The New Jersey Attorney General and three state election enforcement officials are being sued by Americans for Prosperity (AFP), over allegations that a new state law imposing disclosure requirements on advocacy groups violates the First Amendment.
Last month, New Jersey Governor Phil Murphy signed into law a revised version of the New Jersey Campaign Contributions and Expenditure Reporting Act, which requires “independent expenditure committees” to disclose the details of donors who contribute more than $10,000, and any spending by a committee above $3,000.
The law defined “independent expenditure committees” as any group whose activities are targeted at influencing elections, influencing legislation, and providing “electioneering communication” published on any medium in support or against any candidate, legislation, or public question “regardless of whether the communication expressly advocates a vote for or against the passage of the question.”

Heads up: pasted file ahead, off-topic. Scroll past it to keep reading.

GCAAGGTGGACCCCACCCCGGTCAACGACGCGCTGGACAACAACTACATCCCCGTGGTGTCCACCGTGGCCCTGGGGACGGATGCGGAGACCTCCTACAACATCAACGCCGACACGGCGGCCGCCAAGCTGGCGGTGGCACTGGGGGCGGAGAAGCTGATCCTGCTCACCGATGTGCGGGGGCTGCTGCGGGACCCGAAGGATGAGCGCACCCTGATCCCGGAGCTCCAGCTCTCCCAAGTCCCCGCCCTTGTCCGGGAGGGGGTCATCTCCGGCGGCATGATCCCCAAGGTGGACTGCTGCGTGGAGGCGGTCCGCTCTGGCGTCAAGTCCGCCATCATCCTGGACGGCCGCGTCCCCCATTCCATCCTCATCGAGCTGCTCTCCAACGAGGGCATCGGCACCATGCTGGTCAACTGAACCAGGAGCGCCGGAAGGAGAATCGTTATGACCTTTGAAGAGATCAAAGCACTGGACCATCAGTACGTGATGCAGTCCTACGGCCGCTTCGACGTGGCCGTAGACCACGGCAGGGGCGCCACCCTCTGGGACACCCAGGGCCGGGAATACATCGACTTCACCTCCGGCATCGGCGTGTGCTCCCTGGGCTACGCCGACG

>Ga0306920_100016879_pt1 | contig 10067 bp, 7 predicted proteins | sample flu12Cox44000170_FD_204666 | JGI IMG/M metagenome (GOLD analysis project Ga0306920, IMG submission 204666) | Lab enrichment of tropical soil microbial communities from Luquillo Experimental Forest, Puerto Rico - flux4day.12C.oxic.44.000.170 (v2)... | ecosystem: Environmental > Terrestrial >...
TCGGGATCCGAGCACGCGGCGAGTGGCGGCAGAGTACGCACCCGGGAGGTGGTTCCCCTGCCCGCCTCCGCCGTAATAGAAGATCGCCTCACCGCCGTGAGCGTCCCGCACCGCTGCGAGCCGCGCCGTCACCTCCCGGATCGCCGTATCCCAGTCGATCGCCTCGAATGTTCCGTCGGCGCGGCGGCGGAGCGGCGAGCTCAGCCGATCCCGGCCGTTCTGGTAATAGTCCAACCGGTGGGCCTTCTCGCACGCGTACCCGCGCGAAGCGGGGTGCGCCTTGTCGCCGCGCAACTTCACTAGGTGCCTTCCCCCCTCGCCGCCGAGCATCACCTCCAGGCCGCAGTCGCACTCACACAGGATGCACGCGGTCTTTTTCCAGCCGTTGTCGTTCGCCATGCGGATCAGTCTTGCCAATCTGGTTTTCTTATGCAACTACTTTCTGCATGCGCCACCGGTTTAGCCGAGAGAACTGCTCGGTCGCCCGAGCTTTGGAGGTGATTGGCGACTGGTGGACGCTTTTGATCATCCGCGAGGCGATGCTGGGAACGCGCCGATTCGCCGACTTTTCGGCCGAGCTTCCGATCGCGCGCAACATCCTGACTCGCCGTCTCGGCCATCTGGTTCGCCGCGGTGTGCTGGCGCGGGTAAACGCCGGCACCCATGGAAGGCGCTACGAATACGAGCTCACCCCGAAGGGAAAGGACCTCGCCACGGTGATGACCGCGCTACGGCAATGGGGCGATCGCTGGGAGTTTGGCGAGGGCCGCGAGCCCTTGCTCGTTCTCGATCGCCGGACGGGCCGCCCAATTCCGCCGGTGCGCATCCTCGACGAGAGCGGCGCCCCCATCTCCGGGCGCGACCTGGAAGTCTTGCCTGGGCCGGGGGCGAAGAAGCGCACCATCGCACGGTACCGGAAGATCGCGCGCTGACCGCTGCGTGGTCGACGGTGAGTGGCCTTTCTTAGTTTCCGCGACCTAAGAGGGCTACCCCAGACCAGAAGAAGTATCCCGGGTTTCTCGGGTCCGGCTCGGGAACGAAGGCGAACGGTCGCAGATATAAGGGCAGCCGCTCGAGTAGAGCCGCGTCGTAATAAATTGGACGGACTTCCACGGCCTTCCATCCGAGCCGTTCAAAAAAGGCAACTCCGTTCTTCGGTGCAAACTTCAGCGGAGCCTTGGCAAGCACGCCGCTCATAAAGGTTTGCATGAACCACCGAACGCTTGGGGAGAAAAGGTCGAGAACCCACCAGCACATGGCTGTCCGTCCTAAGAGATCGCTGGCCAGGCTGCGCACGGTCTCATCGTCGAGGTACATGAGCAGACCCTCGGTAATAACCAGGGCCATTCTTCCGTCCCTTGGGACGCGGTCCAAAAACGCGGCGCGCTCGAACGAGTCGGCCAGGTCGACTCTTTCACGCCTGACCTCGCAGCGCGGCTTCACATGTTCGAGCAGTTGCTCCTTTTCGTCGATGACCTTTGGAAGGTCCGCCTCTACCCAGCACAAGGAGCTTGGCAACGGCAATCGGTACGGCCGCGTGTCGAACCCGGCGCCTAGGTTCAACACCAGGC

In its lawsuit filed in U. S. District Court in the District of New Jersey , AFP alleges that the “breaktaking sweep” of the law “leaps far beyond anything the First Amendment permits” as it seeks to regulate “mere conveyance of factual information and issue advocacy.”
“If the law takes effect, merely stating facts or offering opinions about laws, or even regulations, will trigger invasive disclosure requirements and daunting burdens of the sort reserved for regulation of electioneering advocacy that solicits votes for named candidates,” the complaint states.
“Public disclosure will make individuals less likely to donate and will chill their exercise of their First Amendment rights to associate freely and advocate for issues that matter to them.”
The AFP lawsuit is seeking a declaration from the New Jersey federal court that the disclosure law is “unlawful on its face and as applied to AFP, and to enjoin its enforcement.”